In the treaties between the Creek Confederacy and Great Britain in 1763 and 1773, the Creek Confederacy ceded all of its lands that were formerly occupied by members of the Yamasee Alliance before 1717. These tracts were east of the Ogeechee Rive. Vast territories had opened up for the Confederacy in present day Alabama, so the lost was not significantly opposed by member towns.
By the eve of the American Revolution, traders based in Augusta, GA were ranging throughout most of the Southeast. British traders often married Creek women in order to gain the trust of Creek leaders. Some traders established farmsteads and trading posts on the Oconee River. Their mixed heritage children generally became leaders because they were able to understand the ways of the Creeks and the ways of the Europeans.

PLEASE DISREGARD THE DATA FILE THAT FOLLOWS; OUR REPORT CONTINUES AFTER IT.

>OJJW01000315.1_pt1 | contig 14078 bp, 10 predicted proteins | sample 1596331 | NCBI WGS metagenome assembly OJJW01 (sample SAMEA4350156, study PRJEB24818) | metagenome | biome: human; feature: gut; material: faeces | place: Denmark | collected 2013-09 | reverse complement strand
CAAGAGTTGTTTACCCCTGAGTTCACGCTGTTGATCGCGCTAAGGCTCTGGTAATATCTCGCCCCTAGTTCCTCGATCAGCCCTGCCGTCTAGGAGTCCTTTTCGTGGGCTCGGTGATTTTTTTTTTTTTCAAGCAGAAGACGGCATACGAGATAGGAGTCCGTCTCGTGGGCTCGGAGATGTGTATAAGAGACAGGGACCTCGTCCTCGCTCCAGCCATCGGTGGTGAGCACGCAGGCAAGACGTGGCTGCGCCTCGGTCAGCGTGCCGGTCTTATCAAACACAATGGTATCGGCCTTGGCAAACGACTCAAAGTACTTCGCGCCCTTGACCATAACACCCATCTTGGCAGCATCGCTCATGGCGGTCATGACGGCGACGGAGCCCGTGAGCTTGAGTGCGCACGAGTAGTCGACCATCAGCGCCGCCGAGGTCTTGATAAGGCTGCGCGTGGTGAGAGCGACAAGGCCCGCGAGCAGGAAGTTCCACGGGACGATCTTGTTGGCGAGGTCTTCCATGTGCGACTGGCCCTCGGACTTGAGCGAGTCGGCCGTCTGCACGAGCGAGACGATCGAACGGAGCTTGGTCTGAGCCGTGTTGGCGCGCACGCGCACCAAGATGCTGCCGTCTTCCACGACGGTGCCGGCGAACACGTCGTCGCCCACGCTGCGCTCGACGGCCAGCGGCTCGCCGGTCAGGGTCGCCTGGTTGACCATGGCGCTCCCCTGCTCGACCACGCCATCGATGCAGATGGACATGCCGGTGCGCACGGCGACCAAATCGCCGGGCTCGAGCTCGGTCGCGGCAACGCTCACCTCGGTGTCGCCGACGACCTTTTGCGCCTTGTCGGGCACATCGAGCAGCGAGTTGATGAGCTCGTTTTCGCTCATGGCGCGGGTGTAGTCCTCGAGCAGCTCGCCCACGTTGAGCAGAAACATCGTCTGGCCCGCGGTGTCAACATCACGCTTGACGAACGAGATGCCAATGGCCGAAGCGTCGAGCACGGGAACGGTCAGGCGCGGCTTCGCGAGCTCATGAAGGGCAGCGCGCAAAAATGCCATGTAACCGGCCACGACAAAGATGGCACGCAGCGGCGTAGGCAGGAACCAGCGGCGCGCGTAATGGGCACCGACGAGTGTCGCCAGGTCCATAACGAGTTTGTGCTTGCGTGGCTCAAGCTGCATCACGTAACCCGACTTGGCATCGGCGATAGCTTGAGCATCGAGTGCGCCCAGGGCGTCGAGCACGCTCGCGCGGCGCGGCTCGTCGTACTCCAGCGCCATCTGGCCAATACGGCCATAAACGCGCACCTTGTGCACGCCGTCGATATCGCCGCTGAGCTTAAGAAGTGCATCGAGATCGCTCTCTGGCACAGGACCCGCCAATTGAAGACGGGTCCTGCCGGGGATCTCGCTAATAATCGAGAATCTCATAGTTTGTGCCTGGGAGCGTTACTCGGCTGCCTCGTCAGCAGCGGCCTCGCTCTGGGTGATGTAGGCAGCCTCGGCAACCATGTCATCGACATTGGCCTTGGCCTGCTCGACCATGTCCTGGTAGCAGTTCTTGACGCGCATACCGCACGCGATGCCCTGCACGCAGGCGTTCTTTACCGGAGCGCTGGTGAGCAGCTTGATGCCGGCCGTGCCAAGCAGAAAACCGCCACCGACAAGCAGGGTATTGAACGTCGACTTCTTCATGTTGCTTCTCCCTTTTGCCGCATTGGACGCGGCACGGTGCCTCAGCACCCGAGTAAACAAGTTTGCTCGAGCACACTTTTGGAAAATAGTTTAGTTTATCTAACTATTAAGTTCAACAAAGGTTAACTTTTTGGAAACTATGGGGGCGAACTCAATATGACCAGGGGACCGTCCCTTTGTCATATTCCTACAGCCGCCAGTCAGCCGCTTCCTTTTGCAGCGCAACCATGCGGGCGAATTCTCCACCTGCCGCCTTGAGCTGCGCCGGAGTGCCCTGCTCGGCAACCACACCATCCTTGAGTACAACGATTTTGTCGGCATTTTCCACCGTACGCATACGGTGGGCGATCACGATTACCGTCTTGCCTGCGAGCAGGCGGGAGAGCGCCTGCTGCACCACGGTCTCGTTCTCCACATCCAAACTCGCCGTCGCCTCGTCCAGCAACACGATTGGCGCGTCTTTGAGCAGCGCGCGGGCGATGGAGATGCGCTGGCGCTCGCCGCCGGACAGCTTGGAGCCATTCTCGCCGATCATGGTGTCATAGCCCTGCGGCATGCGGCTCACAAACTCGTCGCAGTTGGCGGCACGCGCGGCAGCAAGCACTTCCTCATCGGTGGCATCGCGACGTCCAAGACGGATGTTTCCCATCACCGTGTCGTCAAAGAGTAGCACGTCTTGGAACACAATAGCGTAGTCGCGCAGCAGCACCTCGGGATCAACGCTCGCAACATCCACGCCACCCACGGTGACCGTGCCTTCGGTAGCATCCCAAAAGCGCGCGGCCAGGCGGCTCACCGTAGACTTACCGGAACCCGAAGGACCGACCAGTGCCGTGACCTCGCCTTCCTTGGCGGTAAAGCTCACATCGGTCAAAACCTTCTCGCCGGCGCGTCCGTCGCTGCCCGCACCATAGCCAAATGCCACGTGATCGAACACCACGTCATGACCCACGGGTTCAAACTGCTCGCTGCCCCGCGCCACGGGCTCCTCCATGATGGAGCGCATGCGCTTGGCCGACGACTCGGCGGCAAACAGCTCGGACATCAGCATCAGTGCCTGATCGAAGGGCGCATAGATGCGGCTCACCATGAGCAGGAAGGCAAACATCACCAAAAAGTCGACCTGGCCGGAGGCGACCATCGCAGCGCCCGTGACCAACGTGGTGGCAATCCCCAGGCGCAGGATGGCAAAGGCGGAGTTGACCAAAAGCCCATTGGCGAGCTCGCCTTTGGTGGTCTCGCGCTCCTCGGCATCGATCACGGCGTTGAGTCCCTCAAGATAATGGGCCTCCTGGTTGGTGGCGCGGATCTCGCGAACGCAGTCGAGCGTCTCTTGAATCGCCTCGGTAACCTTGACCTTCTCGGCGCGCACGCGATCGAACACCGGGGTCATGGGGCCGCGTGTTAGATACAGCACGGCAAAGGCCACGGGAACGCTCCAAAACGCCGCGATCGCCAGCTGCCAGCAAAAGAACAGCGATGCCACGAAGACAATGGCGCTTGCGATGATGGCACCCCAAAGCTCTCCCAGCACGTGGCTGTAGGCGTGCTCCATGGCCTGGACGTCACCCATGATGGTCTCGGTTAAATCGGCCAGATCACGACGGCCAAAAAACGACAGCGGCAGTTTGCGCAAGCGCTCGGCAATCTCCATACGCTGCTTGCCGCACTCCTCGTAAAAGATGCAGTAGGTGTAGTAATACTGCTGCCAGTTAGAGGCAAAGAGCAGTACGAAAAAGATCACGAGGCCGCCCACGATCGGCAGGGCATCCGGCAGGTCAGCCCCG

The Creek Confederacy as a whole stayed neutral in the Revolution. However, Creeks in South Carolina and eastern Georgia tended to be Patriot allies; the Middle Creeks of the Chattahoochee River Valley remained neutral, while the Upper Creeks in northern Alabama tended to be British allies. The same political division would appear again in the Red Stick War of 1813-1814.
In the Treaty of Paris ending the Revolution, Spain re-acquired West Florida, which included the Florida Panhandle and all lands of present-day southern Alabama, north to the 31st parallel. The zenith of power for the Creek Indian Confederacy was the period between 1783 and 1812. The Creeks controlled the largest territory of any Indian tribe in the United States. During these decades, Creek leaders successfully played the United States, the Spanish in West Florida and the English in East Florida against each other.
As part of the diplomatic game, Creek leaders ceded off strips of land in eastern Georgia to the United States, while continuing to expand the Confederacy’s territory in Alabama. In 1790 all lands east of the Oconee and Altamaha Rivers were ceded. Some Yuchi and Itsati (Hitchiti) villages did not recognize the authority of the Muskogee-dominated Confederacy to give away their ancestral lands.